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Evaluating skin of color education in dermatology residency programs: data from a national survey

      Abstract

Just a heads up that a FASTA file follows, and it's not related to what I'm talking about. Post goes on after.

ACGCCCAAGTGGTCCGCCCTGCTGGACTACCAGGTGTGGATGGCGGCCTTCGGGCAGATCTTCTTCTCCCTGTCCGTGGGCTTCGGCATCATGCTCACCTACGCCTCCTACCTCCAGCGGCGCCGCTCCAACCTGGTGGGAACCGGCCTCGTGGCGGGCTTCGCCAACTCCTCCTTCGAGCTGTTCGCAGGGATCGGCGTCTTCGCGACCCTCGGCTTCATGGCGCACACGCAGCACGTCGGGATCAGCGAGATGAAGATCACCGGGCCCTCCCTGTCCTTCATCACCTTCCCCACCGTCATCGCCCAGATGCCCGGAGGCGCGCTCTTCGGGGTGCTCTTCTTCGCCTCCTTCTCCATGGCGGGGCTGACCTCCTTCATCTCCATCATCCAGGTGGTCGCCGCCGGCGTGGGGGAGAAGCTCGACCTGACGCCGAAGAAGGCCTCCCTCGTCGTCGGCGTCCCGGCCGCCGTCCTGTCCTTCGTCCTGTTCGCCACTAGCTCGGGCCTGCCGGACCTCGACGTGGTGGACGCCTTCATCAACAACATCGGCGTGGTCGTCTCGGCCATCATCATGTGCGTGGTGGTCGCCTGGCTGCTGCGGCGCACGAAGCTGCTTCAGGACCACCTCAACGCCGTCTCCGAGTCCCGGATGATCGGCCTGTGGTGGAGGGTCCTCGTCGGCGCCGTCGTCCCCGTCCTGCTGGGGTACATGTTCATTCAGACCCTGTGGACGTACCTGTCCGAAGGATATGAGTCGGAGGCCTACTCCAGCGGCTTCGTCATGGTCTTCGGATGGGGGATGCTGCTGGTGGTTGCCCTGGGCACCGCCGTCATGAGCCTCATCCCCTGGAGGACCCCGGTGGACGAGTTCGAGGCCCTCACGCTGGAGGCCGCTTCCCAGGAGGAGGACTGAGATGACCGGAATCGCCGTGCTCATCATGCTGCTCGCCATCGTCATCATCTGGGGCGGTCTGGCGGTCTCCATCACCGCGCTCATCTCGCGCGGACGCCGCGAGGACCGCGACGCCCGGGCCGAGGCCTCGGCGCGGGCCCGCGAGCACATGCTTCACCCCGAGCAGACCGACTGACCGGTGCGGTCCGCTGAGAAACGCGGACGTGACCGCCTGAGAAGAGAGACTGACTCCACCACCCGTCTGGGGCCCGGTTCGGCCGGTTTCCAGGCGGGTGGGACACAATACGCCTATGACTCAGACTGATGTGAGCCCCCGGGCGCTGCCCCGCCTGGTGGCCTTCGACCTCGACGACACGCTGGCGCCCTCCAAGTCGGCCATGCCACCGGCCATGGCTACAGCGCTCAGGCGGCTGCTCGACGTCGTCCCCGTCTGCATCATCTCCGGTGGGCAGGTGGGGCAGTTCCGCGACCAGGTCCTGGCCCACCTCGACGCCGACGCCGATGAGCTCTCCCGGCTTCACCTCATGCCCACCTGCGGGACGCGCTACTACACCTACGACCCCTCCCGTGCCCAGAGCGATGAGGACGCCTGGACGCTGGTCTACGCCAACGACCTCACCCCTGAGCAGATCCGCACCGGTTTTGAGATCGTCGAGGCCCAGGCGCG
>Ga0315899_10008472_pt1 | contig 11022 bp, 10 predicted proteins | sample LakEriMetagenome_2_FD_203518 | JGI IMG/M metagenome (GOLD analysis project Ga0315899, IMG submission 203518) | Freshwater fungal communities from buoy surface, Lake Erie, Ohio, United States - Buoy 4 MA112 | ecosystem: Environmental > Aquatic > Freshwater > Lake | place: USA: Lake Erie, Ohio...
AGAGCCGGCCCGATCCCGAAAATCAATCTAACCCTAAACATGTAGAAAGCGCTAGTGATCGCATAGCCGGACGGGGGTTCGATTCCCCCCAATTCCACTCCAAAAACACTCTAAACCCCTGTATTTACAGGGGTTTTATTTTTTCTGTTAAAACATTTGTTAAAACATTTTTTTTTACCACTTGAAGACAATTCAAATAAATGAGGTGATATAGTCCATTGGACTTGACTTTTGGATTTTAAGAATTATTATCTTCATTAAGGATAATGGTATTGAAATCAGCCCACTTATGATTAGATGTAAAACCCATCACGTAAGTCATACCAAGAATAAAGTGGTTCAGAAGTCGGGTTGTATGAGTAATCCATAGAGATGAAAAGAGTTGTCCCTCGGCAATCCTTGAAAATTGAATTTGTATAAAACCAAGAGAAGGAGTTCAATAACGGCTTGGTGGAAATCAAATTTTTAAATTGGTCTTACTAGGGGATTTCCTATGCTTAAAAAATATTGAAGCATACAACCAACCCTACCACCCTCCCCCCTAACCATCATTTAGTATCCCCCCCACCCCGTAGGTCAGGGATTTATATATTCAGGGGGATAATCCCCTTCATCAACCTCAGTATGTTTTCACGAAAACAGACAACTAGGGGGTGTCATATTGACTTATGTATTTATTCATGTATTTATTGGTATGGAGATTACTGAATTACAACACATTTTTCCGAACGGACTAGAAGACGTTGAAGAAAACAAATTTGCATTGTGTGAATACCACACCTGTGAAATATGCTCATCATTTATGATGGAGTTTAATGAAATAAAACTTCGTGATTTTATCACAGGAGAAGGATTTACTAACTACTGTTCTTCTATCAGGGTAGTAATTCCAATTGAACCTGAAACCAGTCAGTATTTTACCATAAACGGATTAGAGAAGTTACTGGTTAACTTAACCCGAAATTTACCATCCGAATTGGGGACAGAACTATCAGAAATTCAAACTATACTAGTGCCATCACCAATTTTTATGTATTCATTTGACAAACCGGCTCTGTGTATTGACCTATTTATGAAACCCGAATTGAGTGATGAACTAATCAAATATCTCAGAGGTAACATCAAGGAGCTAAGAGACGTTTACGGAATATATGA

A dearth of skin of color (SOC) education exists among dermatology residency programs despite the increasingly diverse United States population; a 2008 study reported that 52% of dermatology residency programs had didactic sessions or lectures focusing on diseases in SOC. In the last decade, no new studies have examined the state of residency SOC education. In this study, dermatology residents across the United States were surveyed anonymously about SOC education at their residency program, satisfaction with SOC education, opinions on improving SOC education, and perspective on cultural competence. Of the 125 respondents, 63.2% reported their program provides SOC-related didactics; 44.0% had a rotation where residents primarily saw patients with SOC, although only 11.2% had a dedicated SOC rotation. While more than 60% of residents reported being satisfied or very satisfied with their SOC education, residents’ satisfaction with their knowledge of diseases primarily seen in SOC was lowest (56.8%) of all categories. Thematic analysis revealed four major themes for improvement of SOC education, including curricular reform, clinical exposure, emphasizing determinants of health, and opportunities to learn from faculty with diverse interests and expertise about SOC. These findings highlight unique opportunities for dermatologists to enhance SOC education and care for patients of all backgrounds.
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